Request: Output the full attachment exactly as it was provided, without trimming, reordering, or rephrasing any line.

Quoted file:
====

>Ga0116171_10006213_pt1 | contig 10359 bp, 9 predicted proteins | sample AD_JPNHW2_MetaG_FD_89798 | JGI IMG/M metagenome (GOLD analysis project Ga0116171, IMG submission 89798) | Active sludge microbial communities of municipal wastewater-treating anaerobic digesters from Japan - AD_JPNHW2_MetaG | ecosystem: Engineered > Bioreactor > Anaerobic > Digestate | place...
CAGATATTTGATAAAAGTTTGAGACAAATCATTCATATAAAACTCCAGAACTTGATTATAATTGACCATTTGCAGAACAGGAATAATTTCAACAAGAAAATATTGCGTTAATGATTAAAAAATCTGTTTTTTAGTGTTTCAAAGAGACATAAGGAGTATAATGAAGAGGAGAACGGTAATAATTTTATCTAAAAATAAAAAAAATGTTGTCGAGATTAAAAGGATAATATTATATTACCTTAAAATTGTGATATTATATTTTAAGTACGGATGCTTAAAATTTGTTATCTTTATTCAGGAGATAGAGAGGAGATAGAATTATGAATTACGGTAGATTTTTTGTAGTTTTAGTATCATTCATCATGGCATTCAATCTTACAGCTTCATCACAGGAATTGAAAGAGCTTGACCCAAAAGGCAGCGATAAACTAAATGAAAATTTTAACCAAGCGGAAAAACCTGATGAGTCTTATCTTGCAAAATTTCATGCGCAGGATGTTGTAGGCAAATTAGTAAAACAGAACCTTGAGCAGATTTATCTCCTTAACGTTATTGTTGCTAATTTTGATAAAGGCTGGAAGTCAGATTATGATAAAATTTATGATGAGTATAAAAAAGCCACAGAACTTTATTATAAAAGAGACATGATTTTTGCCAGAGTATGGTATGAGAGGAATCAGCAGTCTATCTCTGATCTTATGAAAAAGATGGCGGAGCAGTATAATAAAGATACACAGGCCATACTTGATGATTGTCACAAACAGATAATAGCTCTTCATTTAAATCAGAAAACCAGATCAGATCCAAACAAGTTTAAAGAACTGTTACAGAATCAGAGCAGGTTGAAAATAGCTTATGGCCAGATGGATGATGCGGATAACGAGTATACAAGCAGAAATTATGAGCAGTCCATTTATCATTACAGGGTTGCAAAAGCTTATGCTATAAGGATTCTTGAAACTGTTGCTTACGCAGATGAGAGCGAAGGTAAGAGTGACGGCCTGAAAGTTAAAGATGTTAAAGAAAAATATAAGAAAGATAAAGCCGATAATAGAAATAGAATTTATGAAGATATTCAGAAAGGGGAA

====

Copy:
>Ga0116171_10006213_pt1 | contig 10359 bp, 9 predicted proteins | sample AD_JPNHW2_MetaG_FD_89798 | JGI IMG/M metagenome (GOLD analysis project Ga0116171, IMG submission 89798) | Active sludge microbial communities of municipal wastewater-treating anaerobic digesters from Japan - AD_JPNHW2_MetaG | ecosystem: Engineered > Bioreactor > Anaerobic > Digestate | place...
CAGATATTTGATAAAAGTTTGAGACAAATCATTCATATAAAACTCCAGAACTTGATTATAATTGACCATTTGCAGAACAGGAATAATTTCAACAAGAAAATATTGCGTTAATGATTAAAAAATCTGTTTTTTAGTGTTTCAAAGAGACATAAGGAGTATAATGAAGAGGAGAACGGTAATAATTTTATCTAAAAATAAAAAAAATGTTGTCGAGATTAAAAGGATAATATTATATTACCTTAAAATTGTGATATTATATTTTAAGTACGGATGCTTAAAATTTGTTATCTTTATTCAGGAGATAGAGAGGAGATAGAATTATGAATTACGGTAGATTTTTTGTAGTTTTAGTATCATTCATCATGGCATTCAATCTTACAGCTTCATCACAGGAATTGAAAGAGCTTGACCCAAAAGGCAGCGATAAACTAAATGAAAATTTTAACCAAGCGGAAAAACCTGATGAGTCTTATCTTGCAAAATTTCATGCGCAGGATGTTGTAGGCAAATTAGTAAAACAGAACCTTGAGCAGATTTATCTCCTTAACGTTATTGTTGCTAATTTTGATAAAGGCTGGAAGTCAGATTATGATAAAATTTATGATGAGTATAAAAAAGCCACAGAACTTTATTATAAAAGAGACATGATTTTTGCCAGAGTATGGTATGAGAGGAATCAGCAGTCTATCTCTGATCTTATGAAAAAGATGGCGGAGCAGTATAATAAAGATACACAGGCCATACTTGATGATTGTCACAAACAGATAATAGCTCTTCATTTAAATCAGAAAACCAGATCAGATCCAAACAAGTTTAAAGAACTGTTACAGAATCAGAGCAGGTTGAAAATAGCTTATGGCCAGATGGATGATGCGGATAACGAGTATACAAGCAGAAATTATGAGCAGTCCATTTATCATTACAGGGTTGCAAAAGCTTATGCTATAAGGATTCTTGAAACTGTTGCTTACGCAGATGAGAGCGAAGGTAAGAGTGACGGCCTGAAAGTTAAAGATGTTAAAGAAAAATATAAGAAAGATAAAGCCGATAATAGAAATAGAATTTATGAAGATATTCAGAAAGGGGAA